the last time, all the places so endeared to
them by a thousand sweet remembrances. —
Before entering the dwelling, they lingered at
a lovely spot not far from the ramparts, cast
ing a farewell look on the glorious mountain
scenery, bathed in the gray hue of approach
ing twilight. Lost in silent reverie, aud over
whelmed by au inexplicable feeliug of saduess,
they did uot remark that uight" aud darkness
gradually spread over valley and mountain.
As the girl leant on his shoulder, Rudolph,
al! ou a suJdeu, felt her whole frame shudder
violently. Tue uext moment, with a faint
shriek, she sank iuto bis arms, her breast
pierced by au arrow, aud her heart's blood
gu.-hing in a warm stream over her lover,who,
iu a paroxysm ol mingled agony and madness,
I sprang forward towards a thicket, from
whence the deadly miss le was shot. Freeeiv
ing the figure d a man moving off stealthily,
Rudolph, with a bound, fell upon him, plung
ing his dagger, in mute rage, repeatedly into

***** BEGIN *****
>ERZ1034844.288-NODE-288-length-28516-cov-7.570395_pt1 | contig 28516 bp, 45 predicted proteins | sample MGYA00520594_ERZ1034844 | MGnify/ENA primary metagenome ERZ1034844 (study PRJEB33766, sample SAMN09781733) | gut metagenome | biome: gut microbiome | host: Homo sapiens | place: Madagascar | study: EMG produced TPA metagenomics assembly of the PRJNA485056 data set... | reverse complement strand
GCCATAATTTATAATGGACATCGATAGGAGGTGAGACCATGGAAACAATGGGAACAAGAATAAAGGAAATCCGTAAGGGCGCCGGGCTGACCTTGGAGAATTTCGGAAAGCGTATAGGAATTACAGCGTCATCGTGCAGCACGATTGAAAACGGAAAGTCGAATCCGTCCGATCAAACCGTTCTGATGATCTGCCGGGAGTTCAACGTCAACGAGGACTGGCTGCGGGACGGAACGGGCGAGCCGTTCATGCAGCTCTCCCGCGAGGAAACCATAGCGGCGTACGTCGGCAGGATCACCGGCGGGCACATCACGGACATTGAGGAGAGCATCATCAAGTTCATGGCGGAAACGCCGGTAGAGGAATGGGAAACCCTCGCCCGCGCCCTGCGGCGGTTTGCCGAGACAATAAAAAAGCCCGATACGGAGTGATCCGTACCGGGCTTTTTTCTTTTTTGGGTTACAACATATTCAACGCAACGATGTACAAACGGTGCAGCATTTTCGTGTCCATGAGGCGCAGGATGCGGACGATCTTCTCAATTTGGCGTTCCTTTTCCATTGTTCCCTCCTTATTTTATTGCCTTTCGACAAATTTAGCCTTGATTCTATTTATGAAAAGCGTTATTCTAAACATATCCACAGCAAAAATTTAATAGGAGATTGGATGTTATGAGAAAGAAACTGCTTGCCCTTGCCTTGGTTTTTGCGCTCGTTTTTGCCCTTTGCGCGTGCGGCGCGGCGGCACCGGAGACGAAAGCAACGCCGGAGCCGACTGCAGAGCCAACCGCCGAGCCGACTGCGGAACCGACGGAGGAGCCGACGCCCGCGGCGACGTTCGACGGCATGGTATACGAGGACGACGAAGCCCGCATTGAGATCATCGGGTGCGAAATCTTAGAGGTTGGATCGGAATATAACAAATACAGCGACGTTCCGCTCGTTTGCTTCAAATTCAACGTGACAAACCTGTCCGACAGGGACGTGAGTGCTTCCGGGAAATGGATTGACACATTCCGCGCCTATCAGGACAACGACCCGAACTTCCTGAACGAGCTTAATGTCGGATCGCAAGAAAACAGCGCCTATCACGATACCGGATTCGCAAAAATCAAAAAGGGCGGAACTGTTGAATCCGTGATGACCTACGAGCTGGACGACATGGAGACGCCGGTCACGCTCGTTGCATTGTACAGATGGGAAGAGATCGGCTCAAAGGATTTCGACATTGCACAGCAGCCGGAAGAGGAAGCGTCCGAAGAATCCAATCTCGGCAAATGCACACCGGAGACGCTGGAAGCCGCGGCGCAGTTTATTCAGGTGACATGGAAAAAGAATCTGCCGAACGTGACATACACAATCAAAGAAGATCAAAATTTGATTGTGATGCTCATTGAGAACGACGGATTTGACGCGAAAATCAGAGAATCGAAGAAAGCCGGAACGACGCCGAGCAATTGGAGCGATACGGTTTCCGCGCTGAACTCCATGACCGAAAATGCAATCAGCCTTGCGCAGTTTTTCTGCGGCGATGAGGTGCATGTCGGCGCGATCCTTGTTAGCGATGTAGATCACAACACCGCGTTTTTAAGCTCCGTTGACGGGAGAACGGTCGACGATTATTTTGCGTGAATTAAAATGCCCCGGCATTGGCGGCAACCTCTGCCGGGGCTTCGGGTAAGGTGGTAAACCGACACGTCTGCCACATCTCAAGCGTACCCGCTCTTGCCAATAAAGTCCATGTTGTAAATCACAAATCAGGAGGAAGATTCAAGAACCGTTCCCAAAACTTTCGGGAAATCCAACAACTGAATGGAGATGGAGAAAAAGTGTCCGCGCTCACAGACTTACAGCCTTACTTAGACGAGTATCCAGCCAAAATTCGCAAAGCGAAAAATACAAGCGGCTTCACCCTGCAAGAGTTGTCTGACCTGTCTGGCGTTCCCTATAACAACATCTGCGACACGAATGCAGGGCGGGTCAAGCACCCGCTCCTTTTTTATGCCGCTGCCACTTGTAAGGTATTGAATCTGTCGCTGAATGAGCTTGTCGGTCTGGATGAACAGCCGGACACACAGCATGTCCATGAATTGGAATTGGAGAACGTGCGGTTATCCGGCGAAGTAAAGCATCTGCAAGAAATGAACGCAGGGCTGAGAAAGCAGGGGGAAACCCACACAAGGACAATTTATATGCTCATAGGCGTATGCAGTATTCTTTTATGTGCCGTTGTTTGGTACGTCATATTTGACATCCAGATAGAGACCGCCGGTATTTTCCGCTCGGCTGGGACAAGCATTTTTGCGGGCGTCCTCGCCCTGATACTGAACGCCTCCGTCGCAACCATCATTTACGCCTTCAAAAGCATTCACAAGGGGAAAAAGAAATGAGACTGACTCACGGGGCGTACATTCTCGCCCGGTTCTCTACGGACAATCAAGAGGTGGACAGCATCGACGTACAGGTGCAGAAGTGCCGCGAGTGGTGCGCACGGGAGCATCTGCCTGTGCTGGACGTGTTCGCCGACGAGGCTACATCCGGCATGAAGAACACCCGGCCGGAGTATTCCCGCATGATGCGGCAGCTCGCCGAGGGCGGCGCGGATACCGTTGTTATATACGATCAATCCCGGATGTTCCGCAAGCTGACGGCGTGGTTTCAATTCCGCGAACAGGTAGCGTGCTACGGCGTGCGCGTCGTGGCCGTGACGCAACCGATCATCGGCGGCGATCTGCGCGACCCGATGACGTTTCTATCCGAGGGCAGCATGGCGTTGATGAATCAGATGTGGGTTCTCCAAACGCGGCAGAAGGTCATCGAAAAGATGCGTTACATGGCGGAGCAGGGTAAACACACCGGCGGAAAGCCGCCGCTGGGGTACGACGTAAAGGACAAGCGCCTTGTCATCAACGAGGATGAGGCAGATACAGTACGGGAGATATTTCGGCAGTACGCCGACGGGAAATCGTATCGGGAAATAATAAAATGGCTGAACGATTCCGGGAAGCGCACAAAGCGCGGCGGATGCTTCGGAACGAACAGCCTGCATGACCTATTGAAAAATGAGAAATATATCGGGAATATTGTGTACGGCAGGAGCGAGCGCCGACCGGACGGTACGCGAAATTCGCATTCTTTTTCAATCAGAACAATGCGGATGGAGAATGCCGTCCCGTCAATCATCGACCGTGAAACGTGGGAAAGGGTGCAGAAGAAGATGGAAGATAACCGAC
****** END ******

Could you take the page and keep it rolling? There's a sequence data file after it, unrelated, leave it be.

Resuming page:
, the breast of the murderer.
! The catastrophe soon became known at the
settlement, and Karol hastened with lighted
torches to the spot, from whence two bodies
were carried into the fortification ; one was
Rudolph's father, the couut of Fuchheim, and
the other the victim of his vengeance, the
geutie Gizela, lovely even with the impress of
death ou her pallid cheeks. The former still
lived, and he spent his last breath in cursing
Ins son, who Mood aghast between the corpses
of those whom he most loved aud venerated
Gizela was buried near the tower, and her
untimely fate awakened so much sympathy
tiiat the people immortalised her memory by
giving the place the uuuie already meutioned.
The bereaved lather left the mournful spot,
and settled farther eastward iu the Raboitz
Valley, where the village of Karl now stands.
Rudolph, broken-hearted, joined the war iu
the East against the infidels, from whence he
never returned. He was the last of the di
rect line of the Fuehheims. The castle be
came deserted, aud left graduully to fall into
The inhabitants in the vicinity of Kircbs
cag uffirm, that at midnight, they
bear the tramping of Rudolph's horse, as he
gallops up the mountain ri ge that separates
the castle from the watch-tower, where he
halts at the grave of his betrothed, until the
cock calls biui back to his distant resting
THE FF.RIOD IN* WHICH COAL WAS FORMED.—
Of the lapse of time in the formation of our
coal fields we cannot have the faintest concep
tion ;it is only measured by Him with whom
a thousand years are as oue day. But the
magnitude of time is not surpassed by the
boundlessness of the providential care which